Ramsey's genius was to combine the M.R. Jamesian effect with Lovecraftian otherworldliness and inject his own psychologically astute urban angst to create something completely new and uniquely unsettling.
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Gary Fry (Gary_fry)
Username: Gary_fry

Registered: 03-2008
Posted From: 109.144.179.182
Posted on Monday, November 28, 2011 - 11:55 am:   

I guess Ramsey would argue that Leiber got there first, in this regard.
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Stevie Walsh (Stephenw)
Username: Stephenw

Registered: 03-2009
Posted From: 194.32.31.1
Posted on Monday, November 28, 2011 - 12:09 pm:   

Leiber & Bradbury were more steeped in the fantasy and sci-fi traditions with horror being something they dabbled in to brilliant effect. For me Ramsey is the greatest pure - go for the jugular - horror writer since the glory days of Lovecraft & James, et al. There have been subtler and arguably greater writers who wrote weird fiction - de la Mare & Aickman, for example - but as for horror, at its most primally terrifying, there's only been one man worth crowing about in recent decades.
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Joel (Joel)
Username: Joel

Registered: 03-2008
Posted From: 217.37.199.45
Posted on Monday, November 28, 2011 - 01:38 pm:   

"Leiber & Bradbury were more steeped in the fantasy and sci-fi traditions with horror being something they dabbled in to brilliant effect."

Bradbury started life as a horror (and noir) writer and only moved on to SF years later. With Leiber the picture was more mixed, but for both writers horror was a profound early influence. I wouldn't say that Leiber and Bradbury 'dabbled' in horror: they are both among the genre's most important and influential writers. M.R. James wrote far less supernatural horror fiction than either of them, but of course he didn't write much of any other kind of fiction.
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Zed (Gary_mc)
Username: Gary_mc

Registered: 03-2008
Posted From: 217.156.210.82
Posted on Monday, November 28, 2011 - 01:46 pm:   

I wouldn't say that Leiber and Bradbury 'dabbled' in horror: they are both among the genre's most important and influential writers.

Hear, hear...both are essential writers in the field. The horror genre as we know it just wouldn't be the same without their contribution.
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Zed (Gary_mc)
Username: Gary_mc

Registered: 03-2008
Posted From: 217.156.210.82
Posted on Monday, November 28, 2011 - 01:48 pm:   

but as for horror, at its most primally terrifying, there's only been one man worth crowing about in recent decades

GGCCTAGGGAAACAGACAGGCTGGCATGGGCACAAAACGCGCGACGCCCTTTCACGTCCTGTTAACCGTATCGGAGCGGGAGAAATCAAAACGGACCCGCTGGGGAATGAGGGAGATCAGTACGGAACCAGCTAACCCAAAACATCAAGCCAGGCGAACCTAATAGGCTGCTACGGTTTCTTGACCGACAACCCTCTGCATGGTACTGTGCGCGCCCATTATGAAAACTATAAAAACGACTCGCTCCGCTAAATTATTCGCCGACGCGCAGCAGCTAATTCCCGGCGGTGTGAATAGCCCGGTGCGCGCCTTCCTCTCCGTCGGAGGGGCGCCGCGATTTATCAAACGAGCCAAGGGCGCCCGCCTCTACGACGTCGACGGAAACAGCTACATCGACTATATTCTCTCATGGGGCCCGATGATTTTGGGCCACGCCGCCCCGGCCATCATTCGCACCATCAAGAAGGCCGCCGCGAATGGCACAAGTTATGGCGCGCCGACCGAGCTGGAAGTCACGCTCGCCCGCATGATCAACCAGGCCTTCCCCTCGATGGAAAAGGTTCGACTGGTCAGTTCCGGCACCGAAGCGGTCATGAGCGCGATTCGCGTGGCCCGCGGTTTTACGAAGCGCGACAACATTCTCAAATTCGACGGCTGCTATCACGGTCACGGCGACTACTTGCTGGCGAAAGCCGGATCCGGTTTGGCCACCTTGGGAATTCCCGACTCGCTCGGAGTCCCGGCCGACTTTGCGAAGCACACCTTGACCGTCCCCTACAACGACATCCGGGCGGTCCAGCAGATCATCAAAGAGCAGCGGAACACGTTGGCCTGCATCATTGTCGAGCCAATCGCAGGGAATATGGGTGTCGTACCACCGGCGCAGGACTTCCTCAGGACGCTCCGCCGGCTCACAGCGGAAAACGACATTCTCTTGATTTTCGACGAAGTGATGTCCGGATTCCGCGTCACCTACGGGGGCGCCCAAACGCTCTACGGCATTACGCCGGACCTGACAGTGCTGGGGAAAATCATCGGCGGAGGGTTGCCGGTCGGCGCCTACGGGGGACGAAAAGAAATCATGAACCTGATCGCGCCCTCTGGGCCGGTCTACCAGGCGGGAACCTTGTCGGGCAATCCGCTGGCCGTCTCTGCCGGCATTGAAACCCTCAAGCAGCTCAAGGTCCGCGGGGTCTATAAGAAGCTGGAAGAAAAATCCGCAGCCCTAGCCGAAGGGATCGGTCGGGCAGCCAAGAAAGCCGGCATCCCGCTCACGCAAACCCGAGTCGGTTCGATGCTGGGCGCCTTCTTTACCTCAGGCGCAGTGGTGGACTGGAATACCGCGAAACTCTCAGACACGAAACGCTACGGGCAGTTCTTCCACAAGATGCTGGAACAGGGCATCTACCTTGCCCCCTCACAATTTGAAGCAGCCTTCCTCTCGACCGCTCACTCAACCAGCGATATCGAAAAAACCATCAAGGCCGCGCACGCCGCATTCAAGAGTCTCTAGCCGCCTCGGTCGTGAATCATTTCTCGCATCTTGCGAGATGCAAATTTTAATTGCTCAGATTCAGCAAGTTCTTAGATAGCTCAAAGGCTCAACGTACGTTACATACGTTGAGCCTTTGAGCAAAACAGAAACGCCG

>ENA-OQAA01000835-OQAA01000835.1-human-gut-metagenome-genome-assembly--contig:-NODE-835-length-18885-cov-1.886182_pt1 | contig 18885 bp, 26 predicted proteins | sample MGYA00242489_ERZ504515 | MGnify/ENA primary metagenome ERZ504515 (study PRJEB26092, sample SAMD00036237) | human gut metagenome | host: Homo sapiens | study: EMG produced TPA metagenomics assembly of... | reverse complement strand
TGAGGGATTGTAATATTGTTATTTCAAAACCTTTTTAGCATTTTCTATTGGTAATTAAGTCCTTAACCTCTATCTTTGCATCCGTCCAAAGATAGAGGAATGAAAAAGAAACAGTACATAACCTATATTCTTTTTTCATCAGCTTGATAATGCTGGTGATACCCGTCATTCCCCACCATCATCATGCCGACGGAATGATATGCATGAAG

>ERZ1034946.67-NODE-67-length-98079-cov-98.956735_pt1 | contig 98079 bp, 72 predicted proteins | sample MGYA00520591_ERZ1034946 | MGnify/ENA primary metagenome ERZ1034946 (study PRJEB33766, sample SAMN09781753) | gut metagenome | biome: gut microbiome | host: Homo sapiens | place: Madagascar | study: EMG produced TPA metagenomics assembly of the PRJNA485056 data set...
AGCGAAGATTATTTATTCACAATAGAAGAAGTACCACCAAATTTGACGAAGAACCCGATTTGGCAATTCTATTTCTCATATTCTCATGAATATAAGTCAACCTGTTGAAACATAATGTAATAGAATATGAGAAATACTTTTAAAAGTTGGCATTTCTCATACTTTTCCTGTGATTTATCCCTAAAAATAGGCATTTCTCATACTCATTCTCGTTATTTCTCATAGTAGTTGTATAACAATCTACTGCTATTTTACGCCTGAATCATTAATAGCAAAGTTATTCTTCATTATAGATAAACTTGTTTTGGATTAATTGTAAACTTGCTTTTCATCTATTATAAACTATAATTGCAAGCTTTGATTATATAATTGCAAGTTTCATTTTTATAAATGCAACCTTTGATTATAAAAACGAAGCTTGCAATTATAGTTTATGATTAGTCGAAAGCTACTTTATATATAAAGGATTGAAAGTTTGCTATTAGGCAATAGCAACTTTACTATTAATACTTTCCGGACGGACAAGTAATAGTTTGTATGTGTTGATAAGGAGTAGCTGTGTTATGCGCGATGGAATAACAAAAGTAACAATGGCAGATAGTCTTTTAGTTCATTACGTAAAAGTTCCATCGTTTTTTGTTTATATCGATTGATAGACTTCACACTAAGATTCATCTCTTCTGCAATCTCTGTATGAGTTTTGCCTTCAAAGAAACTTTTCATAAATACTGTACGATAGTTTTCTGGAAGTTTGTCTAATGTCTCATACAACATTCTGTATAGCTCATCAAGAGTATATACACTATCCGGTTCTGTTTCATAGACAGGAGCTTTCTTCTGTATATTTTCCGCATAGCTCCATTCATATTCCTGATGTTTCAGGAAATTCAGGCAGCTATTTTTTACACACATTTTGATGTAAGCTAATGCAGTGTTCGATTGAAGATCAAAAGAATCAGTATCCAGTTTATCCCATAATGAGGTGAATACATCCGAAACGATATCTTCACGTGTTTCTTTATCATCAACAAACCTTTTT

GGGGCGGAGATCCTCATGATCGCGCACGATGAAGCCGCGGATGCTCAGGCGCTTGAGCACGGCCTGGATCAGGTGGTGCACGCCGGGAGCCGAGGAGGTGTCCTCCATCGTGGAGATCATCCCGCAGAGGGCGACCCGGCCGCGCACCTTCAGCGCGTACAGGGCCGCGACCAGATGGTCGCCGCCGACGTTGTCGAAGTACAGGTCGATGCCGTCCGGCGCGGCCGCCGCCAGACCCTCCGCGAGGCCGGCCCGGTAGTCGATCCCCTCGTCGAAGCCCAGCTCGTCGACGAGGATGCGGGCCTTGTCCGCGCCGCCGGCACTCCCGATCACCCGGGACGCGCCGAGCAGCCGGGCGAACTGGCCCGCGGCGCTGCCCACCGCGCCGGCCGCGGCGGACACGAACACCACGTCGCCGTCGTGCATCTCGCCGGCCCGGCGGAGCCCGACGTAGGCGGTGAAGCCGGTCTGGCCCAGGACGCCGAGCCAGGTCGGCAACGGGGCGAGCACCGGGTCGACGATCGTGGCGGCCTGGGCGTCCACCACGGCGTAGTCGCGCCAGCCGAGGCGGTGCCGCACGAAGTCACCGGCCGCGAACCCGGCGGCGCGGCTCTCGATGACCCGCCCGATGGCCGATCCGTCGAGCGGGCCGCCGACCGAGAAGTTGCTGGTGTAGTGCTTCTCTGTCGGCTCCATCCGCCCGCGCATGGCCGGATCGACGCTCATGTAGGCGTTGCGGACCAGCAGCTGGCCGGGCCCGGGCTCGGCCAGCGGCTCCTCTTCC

I completely disagree with that, too. Although I personally think Ramsey is the best horror writer of them all (hope I'm not embarrasing you, Ramsey), there have been many other writers worth crowing about over the past few decades. Reading widely in the field will demonstrate this.
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Lincoln (Lincoln_brown)
Username: Lincoln_brown

Registered: 03-2008
Posted From: 203.171.197.200
Posted on Tuesday, December 13, 2011 - 03:43 am:   

Possibly a really silly question - why does the double have a scar?
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Ramsey Campbell (Ramsey)
Username: Ramsey

Registered: 03-2008
Posted From: 92.8.21.141
Posted on Tuesday, December 13, 2011 - 11:43 am:   

Presumably from some past violence.
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Richard_gavin (Richard_gavin)
Username: Richard_gavin

Registered: 03-2008
Posted From: 65.110.174.68
Posted on Tuesday, December 13, 2011 - 01:55 pm:   

I adore this story.

And ye gods, I've been absent from this board for far too long!

Richard
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Lincoln (Lincoln_brown)
Username: Lincoln_brown

Registered: 03-2008
Posted From: 202.124.89.181
Posted on Wednesday, December 14, 2011 - 02:18 am:   

Thanks Ramsey. I assumed a scar would dissapear with the next form the doppleganger took - but, a scar is permanent. Awesome story, certainly in my top 10. Dare I say it? - a 'masterpiece'
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Ziwxbeheld (Ziwxbeheld)
Username: Ziwxbeheld

Registered: 08-2011
Posted From: 94.194.28.235
Posted on Monday, December 19, 2011 - 10:24 pm:   

Wow - thanks everyone for discussing this so wonderfully. I've been trying to find a way to get back in the conversation and I'm afraid I feel a bit inadequate. Regardless - it's great to see so many other points of view. I re-read the story again after reading your posts, and really enjoyed it. It's nice to hear other people's views on it, and especially great to hear the author chime in!